Take a Drink: for shrieks and squeals
Take a Drink: for closeups on eyes
Take a Drink: for shadows and silhouettes
Take a Drink: for maniacal laughter
Take a Drink: for “moscas”
Do a Shot: whenever you can’t help but think of Bela Lugosi
By: Henry J. Fromage (Two Beers) –
One lesser-known trend in Old Hollywood was to produce different versions of the same film for different markets, from different languages to silent versions for those theaters that still weren’t wired up for that newfangled sound hokum.
1931’s Dracula took this to an extreme, filming Tod Browning’s Bela Lugosi-starring classic during the day and a Spanish language version with a different cast and director but the same set and script at night. It’s the same exact plot and most of the same ingredients, but results in something that is not Dracula… it’s Drácula.
In all likelihood,, nine times out of ten in this situation you’ll end up with a strangely accented carbon copy of the original film, but nobody told George Melford that, so he went ahead and made the film his own. He had access to Tod Browning’s dailies, and found ways to improve up on them- a better angle here, a more evocative bit of framing or lighting there while also taking advantage of the more Dracula-appropriate nighttime filming conditions. He does use the same scenario of course, and even some of the exact same shots, but his version adds shading and nuance.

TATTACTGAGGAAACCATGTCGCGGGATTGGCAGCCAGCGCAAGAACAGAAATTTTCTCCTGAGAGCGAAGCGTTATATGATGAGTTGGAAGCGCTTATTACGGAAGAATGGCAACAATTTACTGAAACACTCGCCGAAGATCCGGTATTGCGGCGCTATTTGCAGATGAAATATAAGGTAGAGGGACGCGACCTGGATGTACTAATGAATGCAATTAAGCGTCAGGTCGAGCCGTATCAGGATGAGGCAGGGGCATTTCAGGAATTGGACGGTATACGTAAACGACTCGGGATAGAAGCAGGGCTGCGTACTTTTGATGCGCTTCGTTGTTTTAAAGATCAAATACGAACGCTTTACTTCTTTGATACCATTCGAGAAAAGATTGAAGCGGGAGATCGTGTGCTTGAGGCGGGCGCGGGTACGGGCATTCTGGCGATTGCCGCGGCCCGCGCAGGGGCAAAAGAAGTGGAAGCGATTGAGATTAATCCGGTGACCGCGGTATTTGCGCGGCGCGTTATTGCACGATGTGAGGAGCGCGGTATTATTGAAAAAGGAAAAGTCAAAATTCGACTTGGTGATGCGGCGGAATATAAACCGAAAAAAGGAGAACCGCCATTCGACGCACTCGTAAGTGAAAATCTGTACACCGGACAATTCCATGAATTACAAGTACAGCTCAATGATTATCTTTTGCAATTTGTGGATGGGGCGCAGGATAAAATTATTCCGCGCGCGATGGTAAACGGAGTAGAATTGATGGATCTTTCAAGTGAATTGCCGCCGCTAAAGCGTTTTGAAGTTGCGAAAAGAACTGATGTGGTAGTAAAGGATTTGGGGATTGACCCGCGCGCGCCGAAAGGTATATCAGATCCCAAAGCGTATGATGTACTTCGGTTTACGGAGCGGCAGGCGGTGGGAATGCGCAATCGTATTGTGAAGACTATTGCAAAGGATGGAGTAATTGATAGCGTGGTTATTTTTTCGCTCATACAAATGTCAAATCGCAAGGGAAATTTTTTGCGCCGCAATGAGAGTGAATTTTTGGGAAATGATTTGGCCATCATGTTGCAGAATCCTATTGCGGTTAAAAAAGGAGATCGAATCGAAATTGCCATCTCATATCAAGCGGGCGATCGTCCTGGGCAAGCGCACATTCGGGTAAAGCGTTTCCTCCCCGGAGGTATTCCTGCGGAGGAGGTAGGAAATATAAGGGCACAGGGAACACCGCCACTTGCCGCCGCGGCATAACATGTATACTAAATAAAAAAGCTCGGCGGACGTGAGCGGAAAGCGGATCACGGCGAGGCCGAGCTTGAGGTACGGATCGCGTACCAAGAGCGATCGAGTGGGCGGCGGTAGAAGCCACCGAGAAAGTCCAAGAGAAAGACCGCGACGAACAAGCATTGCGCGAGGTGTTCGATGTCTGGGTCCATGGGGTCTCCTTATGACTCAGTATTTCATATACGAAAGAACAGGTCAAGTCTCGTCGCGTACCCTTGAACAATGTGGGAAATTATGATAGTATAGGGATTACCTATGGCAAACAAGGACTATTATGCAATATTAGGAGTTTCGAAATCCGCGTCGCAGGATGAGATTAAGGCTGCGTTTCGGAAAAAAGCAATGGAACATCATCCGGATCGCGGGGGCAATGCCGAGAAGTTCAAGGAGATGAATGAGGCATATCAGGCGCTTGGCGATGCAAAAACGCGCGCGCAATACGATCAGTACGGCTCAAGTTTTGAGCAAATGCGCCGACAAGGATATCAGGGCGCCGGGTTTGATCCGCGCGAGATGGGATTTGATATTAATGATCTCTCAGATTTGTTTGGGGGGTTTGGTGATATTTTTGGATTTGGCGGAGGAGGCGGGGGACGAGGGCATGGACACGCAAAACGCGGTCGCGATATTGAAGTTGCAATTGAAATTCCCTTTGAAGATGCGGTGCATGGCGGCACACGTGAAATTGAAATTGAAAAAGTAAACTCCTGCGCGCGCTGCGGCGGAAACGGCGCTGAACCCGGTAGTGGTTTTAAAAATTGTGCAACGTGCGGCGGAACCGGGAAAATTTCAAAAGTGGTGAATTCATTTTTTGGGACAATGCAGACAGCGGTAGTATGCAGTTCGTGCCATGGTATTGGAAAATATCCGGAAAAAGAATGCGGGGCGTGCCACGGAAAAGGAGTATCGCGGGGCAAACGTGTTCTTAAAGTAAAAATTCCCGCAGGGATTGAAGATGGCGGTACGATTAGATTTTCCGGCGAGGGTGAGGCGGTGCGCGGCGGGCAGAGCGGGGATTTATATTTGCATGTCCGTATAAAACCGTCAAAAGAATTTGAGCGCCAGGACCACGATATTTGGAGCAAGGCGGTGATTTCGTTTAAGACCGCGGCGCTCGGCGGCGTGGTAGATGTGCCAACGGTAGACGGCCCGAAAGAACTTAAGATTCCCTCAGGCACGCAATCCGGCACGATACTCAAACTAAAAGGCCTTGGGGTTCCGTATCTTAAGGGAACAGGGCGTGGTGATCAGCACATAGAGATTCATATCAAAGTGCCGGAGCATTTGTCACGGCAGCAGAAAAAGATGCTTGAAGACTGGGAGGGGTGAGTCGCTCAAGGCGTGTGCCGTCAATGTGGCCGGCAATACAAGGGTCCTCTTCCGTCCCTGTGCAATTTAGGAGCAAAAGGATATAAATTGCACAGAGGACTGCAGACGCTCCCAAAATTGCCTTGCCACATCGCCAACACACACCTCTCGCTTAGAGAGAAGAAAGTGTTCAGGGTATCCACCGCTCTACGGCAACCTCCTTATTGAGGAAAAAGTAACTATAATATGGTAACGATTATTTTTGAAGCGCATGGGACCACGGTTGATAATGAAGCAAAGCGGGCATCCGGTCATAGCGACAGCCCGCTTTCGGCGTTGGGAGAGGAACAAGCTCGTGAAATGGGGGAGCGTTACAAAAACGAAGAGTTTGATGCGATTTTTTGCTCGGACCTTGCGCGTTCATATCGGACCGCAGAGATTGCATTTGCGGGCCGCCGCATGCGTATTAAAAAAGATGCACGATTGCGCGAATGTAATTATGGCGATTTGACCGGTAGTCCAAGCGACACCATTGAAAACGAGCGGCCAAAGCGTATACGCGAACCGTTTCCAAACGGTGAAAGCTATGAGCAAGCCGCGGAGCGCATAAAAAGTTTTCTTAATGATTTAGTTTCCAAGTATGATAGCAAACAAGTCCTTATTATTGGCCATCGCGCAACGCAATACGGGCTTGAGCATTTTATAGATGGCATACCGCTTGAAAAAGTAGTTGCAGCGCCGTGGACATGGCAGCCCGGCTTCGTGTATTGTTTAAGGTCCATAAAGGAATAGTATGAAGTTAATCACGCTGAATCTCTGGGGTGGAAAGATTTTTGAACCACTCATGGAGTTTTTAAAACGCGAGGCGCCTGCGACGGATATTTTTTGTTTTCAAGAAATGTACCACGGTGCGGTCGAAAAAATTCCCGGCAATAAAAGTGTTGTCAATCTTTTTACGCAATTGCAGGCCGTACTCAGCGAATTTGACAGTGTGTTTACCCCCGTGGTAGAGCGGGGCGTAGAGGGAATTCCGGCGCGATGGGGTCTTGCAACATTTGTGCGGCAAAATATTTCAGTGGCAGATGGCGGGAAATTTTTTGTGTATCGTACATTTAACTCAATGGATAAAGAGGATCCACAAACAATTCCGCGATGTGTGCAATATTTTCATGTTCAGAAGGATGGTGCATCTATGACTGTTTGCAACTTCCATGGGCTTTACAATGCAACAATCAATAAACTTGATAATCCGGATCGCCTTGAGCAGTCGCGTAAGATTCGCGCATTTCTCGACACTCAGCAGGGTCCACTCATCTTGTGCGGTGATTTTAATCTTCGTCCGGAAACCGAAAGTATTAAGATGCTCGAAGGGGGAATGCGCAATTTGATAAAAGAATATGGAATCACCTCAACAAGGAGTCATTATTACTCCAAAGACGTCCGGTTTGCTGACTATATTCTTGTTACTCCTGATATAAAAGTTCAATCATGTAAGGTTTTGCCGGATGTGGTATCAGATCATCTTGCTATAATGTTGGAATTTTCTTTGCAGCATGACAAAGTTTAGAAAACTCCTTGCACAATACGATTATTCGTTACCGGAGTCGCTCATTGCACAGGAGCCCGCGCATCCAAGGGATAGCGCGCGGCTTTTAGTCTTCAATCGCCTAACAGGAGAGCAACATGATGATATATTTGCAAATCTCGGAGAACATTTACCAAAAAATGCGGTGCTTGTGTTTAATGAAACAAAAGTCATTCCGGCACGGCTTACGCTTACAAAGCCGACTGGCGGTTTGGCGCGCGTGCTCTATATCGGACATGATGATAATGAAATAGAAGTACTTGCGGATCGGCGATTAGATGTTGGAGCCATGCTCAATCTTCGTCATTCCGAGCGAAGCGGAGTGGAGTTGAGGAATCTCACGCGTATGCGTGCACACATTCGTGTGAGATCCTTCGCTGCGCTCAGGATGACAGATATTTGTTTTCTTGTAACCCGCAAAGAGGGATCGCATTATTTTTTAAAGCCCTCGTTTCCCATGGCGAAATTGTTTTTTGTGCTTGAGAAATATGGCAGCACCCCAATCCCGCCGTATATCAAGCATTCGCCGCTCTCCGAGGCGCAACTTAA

Well… for the most part.
Even more interestingly, the film runs around 15 minutes longer than The Browning Version (hehe, pretty damn obscure joke alert), and puts that time to good use. In particularly, he really develops the tragic character of Renfield, Dracula’s pawn and insane flunky who deep down has enough glimmers of humanity to make him a tragic figure. In many ways, he’s the protagonist of Melford’s version of this story, with the most screentime and appearing in the first and final scenes. And what a final scene it is. Browning’s Dracula‘s worst aspect is how rushed and anticlimactic the ending is, and Melford does an excellent job correcting this, without really changing it. It’s much smoother and well-developed, and that final shot of Harker and Eva climbing out of the darkness, with Van Helsing and the pitiful, crumpled Renfield in the shadows below, is the type of shot that separates the men from the boys.
Unfortunately, Medford didn’t have Bela Lugosi or even Dwight Frye to work with. It’s not that the acting is bad, but that it’s so noticeably inferior to the day shift, except for arguably Lupita Tovar, who in many ways is a more engaging Eva. Pablo Alvarez Rubio’s Renfield comes around on you, but he has none of the subtlety of Frye, often equating insanity with nothing but a lot of wide-eyed yelling.
Worse, though, is Carlos Villarias’s Dracula. He was the only cast-member shown the dailies along with Medford, and he was encouraged to emulated Lugosi’s performance. Unfortunately for him, there’s only one Bela Lugosi, and his imitation is a pale one at best. At times, he’s more creepy Spanish uncle than terrifying creature of the night.
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If only this and the more famous English language version of Dracula could have been combined. Lugosi’s iconic performance pushes the latter ahead by a hair, but Drácula is a fascinating alternative take on the same material, and in many ways a superior one. An absolute must for horror fans.